Chimay is a Trappist beer, meaning it is brewed in one of only six remaining Trappist monasteries and must be produced by the monks on the premises. Chimay comes in three different labels: blue, white and red, with the highest alcohol content in blue (9%), then white (8%) and red (7%).

Our tasters thought the beer had a fruity, slightly malty aroma, a cloudy, deep butterscotch appearance, a full, chocolaty taste (though slightly bitter) and a crisp, pleasant aftertaste.

Since it was the first beer sampled, it was an instant favorite, but it continued to hold its place throughout the tasting.

Kwak

: 7

Kwak was a crowd pleaser, and not just because of the odd name. Tasters had a hard time pinning down the aroma, often evoking "light," but they were unanimous on the taste: very smooth, earthy, easy on the tongue with a slightly sweet aftertaste. The appearance was pleasing, a clear, deep amber with a nice head. Kwak also delivered the most consistent scores across the board.

Orval

: 6

Orval was the only other Trappist beer sampled, but this one was more controversial than the Chimay. It elicited strong reactions from nearly everyone -- rating from a 3.0 to an 8.5. But if you're a fan of challenging beers, you're going to love Orval. It's complex, somewhat bitter, but very rich.

Tasters noted the aroma as bitter and a little resinous. Some thought this was pleasant, but another found it "not exactly appetizing." The appearance was a slightly cloudy light caramel. The aftertaste was also full and bitter, even a bit musky (most likely the hops coming through).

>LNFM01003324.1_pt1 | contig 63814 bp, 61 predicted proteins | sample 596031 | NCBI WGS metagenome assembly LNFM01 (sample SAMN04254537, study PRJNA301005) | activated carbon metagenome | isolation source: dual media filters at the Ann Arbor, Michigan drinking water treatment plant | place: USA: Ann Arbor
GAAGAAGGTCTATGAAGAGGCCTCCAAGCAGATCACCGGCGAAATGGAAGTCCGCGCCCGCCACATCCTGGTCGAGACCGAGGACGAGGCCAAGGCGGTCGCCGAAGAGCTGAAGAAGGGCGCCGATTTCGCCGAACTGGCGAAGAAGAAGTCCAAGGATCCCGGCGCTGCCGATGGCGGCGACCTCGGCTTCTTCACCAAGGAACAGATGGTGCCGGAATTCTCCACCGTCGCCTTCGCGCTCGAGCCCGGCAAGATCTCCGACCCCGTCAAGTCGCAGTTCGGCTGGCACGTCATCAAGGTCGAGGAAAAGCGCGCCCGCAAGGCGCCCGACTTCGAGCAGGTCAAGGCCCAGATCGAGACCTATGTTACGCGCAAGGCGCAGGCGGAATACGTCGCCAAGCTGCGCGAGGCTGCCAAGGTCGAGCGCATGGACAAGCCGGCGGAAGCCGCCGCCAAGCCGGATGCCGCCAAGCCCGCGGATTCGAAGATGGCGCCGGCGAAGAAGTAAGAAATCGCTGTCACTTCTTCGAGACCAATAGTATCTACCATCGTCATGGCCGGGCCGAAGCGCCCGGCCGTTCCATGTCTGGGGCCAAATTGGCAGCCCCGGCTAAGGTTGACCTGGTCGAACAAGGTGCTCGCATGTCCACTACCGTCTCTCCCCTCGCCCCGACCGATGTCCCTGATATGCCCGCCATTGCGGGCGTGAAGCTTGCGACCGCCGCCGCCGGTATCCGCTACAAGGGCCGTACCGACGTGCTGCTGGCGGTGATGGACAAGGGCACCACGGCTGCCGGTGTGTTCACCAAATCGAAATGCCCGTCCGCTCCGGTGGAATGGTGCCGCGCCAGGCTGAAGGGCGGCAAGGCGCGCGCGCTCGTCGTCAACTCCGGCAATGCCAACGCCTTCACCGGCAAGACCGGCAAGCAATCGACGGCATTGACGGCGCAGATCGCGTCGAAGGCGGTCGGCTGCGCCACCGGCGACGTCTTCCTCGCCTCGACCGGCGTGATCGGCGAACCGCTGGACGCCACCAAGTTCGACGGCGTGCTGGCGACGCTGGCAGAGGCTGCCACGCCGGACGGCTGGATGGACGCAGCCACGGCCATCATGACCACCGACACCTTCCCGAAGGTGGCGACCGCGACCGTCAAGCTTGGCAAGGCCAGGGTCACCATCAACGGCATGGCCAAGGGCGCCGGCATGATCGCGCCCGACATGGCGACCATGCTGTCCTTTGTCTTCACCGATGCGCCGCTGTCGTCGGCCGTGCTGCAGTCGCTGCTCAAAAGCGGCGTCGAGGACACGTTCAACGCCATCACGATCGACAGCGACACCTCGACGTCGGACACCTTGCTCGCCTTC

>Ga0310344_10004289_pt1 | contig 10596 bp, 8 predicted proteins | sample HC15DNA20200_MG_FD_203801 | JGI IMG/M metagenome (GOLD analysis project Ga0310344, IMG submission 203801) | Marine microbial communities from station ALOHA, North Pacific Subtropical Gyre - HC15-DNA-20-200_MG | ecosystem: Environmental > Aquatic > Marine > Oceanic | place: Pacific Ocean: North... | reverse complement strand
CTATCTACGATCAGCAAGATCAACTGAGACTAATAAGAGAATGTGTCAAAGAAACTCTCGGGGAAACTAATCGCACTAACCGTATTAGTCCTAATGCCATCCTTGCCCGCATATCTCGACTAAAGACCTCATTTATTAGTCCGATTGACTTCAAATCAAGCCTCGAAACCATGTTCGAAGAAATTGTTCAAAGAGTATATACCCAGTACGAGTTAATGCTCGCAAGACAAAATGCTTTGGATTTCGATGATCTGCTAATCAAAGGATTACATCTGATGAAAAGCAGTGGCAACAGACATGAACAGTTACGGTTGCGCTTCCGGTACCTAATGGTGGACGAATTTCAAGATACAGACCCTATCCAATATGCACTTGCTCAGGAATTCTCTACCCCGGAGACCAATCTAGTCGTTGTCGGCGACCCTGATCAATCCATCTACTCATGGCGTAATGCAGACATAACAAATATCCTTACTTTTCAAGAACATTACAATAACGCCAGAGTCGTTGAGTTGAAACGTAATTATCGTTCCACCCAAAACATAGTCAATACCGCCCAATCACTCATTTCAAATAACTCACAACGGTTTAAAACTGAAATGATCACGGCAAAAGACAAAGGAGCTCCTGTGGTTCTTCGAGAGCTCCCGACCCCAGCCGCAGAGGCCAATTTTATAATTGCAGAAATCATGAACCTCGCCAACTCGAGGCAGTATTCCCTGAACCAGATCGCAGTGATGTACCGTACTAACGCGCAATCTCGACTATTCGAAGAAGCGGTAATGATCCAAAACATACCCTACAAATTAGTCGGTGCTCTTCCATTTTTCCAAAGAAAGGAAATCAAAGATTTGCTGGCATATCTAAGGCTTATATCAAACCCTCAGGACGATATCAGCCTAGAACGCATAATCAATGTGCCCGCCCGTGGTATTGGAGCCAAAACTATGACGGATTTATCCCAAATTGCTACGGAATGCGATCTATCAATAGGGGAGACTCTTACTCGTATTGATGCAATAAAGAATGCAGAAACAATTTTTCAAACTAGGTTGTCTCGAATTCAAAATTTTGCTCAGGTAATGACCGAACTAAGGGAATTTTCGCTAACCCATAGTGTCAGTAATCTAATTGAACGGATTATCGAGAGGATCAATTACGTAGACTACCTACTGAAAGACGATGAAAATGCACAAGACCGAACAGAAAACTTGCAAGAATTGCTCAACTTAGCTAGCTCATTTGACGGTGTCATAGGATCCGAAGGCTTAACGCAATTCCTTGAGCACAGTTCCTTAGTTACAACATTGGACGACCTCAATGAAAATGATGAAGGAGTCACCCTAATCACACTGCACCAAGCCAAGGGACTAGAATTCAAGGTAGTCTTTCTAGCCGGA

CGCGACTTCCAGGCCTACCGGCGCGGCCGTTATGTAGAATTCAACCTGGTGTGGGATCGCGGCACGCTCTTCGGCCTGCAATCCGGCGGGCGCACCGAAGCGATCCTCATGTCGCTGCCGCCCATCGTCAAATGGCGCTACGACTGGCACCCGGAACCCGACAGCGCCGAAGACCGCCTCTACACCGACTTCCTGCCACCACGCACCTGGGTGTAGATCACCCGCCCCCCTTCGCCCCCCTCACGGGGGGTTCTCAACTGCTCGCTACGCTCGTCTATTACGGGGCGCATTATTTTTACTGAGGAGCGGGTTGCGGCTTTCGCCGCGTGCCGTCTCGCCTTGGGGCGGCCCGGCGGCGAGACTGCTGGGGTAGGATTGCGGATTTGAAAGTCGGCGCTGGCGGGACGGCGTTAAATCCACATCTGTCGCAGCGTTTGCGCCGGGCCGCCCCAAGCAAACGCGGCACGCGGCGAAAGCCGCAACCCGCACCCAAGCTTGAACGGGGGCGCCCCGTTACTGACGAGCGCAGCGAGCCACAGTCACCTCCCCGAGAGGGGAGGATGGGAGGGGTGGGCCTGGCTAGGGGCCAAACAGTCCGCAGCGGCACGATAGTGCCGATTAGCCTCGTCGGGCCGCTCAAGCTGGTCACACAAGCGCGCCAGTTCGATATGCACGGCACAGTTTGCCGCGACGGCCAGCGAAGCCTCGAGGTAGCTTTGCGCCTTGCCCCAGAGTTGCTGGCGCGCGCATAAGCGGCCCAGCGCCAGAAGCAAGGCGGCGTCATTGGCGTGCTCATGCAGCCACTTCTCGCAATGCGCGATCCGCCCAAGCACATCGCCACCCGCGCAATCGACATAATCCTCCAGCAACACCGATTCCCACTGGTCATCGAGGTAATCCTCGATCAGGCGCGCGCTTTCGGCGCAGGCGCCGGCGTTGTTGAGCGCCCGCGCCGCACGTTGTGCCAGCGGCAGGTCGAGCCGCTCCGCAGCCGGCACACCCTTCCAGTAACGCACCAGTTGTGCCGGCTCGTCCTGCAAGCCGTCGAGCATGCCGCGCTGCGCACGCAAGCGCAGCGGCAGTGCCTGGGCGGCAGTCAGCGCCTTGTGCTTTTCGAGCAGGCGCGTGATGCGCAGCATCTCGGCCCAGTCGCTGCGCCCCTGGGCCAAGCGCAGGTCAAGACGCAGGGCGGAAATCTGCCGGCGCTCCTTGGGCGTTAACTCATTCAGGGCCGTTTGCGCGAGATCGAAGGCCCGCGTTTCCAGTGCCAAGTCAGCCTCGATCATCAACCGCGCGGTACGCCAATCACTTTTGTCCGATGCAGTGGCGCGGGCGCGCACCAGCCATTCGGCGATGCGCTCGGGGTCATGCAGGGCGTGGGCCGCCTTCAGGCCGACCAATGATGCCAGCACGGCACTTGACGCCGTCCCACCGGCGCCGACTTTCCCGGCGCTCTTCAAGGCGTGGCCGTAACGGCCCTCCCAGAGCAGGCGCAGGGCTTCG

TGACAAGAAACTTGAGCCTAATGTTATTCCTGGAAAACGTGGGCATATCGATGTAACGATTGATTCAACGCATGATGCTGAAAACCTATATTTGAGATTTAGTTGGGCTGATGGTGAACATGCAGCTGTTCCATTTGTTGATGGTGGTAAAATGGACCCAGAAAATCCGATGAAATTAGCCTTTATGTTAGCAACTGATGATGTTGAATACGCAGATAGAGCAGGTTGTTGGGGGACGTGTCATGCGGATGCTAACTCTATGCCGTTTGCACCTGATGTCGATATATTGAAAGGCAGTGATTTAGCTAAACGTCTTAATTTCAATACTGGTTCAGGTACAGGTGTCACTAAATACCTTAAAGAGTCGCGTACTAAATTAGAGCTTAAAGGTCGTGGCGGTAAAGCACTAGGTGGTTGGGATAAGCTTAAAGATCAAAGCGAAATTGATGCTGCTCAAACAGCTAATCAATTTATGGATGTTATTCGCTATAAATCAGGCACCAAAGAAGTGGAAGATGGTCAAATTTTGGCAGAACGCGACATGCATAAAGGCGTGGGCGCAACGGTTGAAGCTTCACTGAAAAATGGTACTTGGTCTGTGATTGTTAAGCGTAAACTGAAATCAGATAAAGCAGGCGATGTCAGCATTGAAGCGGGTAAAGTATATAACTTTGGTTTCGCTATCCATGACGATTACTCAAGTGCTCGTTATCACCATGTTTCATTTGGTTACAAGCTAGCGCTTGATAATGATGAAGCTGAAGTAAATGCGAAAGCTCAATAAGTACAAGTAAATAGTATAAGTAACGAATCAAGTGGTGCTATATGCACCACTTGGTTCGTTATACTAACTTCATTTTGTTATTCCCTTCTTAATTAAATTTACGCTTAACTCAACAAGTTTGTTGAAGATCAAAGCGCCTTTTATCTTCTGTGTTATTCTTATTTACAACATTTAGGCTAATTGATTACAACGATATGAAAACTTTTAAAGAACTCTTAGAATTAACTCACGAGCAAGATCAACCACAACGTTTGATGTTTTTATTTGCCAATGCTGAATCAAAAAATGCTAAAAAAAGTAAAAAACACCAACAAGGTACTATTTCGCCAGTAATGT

My feeling is nearly everyone made up their mind on this one from the initial, strong aroma. This beer is not for the weak. You've been warned.

Corsendonk

: 7

This beer was similar to the Hoegaarden (see below) in appearance and aroma; however, Corsendonk is not a wheat beer but a

dubbel

, meaning it has been fermented twice.

Both Corsendonk and Hoegaarden have a light, cloudy yellow appearance with a somewhat fresh smell, but the taste is distinct from Hoegaarden. Everyone thought the Corsendonk had more bite and was a bit metallic, but some also remarked on citrus notes in the taste. It has a short, crisp aftertaste and finished cleanly.